THE
London-Spy.
PART IX

A Story on the Admiralty-Office. A Description of Man’s Coffee-House; with the Humours of the Beaus; and a Copy of Verses thereon. Remarks upon the Horse Guards; on the Famous Cobler at Charing-Cross; on the Statue of King Charles the First: A Copy of Verses on that Unhappy Prince. Remarks upon the New-Ex­change. Upon the Devotion of the Covent-Garden Ladies, &c. And upon Covent-Garden Market. The Hummums, or Sweating-House Described. Several Diverting Stories told by the Rubber.

AS soon as we turn’d out of Scotland-Yard into the common Road, I espied a Famous Edifice Diametrically opposite to the Gate we passed thro’; the freshness of the Bricks, and form of which Building, shew it of a Modern Erection. Perpendicu­larly over the main Door, or Entrance, was plac’d a Golden Anchor, which occasion’d me to enquire of my Friend, to what Publick use this Noble Fabrick was converted. In answer to which, says he, This is the place where so many Letters have been directed, which were put into the Gazette concerning a Dis­covery of many Abuses and Irregularities Committed in Her Majestys Navy; and great Encouragements were offered to the Authors of those Letters to ap­pear and Justifie what Illegal and Unwarrantable Pra­ctices they could charge, upon any Person or Persons

commission’d

Commission’d in that Service under the Government. And pray, said I, what became of that matter at last, about which there was so great a bustle? You must be careful, says my Friend, how you ask Questions in such Affairs; and it behoves me to be as Cautious how I answer any. But to divert you from your Enqui­ries, I’ll tell you a Story, viz. A Merry Cobler, as he sat Stitching in his Stall, was Singing a piece of his own Composition to indulge his Chearful Humour, wherein he very often repeated these following Words, viz. The King said to the Queen, and the Queen said to the King: A Passenger coming byt who was mighty desirous of knowing what it was the King and Queen said to one another, stood listening a considerable time, expecting the Cobler to have gone on with his Ditty, wherein he should have satisfied his Longing Curiosity. But the Musical Translator continued a Rehearsal only of the same Words, till he had tired the Patience of his Auditor; who at last stepped up to the Stall, and seriously ask’d the Drolling Sole-Mender, What it was the King said to the Queen, and the Queen to the King? The busie Crispin snatches up his Strap, and lays it, with all his might, cross the Shoulders of the Impertient Querist, Passionately expressing himself in these Words, viz. How, now, Sauce-Box! It’s a fine Age we Live in, when such Cocks-Combs as you must be prying into matters of State? I’d have you to know, Sirrah, I am too Loyal a Subject to betray the King’s Secrets; and pray get ye gone, and don’t in­terrupt me in my Lawful Occupation, lest I stick my Aul in your Arse, and mark you for a Fool that meddles with what you have nothing to do with. The Cobler being an Old Sturdy Grizzle, the Fellow was forc’d to bear both with this Correction and Reproof; and Shrug­ing his Shoulders, was glad to sneak off about his Business.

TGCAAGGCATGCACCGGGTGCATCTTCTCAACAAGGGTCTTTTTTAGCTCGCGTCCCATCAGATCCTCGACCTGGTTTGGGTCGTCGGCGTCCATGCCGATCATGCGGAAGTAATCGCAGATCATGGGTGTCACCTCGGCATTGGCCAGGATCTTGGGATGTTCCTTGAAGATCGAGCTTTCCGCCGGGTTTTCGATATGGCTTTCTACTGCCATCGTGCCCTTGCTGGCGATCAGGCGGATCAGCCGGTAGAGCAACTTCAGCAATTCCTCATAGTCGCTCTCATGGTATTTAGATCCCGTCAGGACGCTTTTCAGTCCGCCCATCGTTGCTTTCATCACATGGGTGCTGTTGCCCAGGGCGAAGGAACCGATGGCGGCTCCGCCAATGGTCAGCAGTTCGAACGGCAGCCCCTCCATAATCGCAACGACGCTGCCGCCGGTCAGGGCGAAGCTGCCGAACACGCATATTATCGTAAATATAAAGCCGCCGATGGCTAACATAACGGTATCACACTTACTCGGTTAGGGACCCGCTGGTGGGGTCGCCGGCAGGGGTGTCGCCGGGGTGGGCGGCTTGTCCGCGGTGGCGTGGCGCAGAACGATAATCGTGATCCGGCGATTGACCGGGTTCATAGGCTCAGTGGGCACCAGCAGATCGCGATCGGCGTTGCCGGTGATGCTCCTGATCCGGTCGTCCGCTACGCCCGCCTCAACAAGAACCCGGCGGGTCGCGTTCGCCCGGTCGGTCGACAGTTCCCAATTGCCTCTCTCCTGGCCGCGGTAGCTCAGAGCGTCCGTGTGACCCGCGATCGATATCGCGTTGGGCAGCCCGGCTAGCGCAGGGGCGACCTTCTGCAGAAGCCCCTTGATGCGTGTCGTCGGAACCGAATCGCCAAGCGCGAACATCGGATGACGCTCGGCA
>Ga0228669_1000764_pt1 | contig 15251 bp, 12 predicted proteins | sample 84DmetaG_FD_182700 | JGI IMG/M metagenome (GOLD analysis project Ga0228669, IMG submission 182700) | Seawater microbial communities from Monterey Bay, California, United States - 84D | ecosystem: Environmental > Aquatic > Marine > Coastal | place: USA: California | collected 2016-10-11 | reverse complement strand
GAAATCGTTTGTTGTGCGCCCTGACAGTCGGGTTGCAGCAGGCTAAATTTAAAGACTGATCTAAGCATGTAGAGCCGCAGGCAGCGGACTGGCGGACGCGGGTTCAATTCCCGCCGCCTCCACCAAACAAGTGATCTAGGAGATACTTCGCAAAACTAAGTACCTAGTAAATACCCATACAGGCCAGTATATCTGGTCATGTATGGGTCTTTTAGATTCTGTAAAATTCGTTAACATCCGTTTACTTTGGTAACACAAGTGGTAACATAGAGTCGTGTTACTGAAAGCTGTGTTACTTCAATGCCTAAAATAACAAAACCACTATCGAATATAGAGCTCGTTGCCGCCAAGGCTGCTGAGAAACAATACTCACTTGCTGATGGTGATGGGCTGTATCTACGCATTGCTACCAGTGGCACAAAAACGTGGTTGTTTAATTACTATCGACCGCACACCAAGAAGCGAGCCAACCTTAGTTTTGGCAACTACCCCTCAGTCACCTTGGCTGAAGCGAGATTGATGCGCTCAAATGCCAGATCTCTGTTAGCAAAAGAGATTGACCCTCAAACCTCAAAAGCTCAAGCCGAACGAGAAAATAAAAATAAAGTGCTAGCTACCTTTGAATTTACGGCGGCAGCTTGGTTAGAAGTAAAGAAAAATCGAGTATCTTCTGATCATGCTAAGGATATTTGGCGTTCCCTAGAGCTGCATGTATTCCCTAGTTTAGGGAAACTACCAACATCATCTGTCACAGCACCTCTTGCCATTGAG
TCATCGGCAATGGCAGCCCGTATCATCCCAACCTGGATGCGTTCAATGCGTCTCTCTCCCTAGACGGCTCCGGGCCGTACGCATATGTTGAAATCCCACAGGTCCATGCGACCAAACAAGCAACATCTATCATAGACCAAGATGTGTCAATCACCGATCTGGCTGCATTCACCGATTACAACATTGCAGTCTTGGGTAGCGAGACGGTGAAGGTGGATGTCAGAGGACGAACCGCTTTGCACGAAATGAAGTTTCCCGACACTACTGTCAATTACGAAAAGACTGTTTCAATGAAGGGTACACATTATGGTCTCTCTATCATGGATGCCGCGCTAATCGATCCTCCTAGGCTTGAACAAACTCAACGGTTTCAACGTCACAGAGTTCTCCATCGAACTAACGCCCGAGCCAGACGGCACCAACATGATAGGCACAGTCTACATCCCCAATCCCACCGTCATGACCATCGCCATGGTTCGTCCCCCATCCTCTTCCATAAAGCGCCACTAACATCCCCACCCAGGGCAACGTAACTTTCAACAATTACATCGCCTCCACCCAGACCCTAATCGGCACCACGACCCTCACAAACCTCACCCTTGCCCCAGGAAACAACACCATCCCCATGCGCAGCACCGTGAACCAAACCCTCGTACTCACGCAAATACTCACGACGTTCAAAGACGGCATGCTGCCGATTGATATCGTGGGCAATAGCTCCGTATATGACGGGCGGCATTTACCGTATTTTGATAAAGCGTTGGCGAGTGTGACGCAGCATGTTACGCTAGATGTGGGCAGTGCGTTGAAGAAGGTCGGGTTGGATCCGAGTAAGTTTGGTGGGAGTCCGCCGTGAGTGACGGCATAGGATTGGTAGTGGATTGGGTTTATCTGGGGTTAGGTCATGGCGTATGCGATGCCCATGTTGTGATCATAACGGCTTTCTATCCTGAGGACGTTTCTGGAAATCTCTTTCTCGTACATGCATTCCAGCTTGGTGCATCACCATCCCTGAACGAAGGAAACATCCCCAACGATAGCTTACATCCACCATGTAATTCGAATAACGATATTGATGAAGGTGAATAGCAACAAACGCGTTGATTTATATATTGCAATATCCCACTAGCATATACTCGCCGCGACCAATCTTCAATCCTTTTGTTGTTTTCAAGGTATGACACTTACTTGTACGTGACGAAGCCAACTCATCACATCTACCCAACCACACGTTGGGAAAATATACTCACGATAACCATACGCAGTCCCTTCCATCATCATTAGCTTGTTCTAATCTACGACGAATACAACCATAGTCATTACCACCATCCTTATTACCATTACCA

I know, said I, how to apply the Moral of your Story; and shall therefore be very Careful how I trouble you with any such Questions for the future, that are either

improper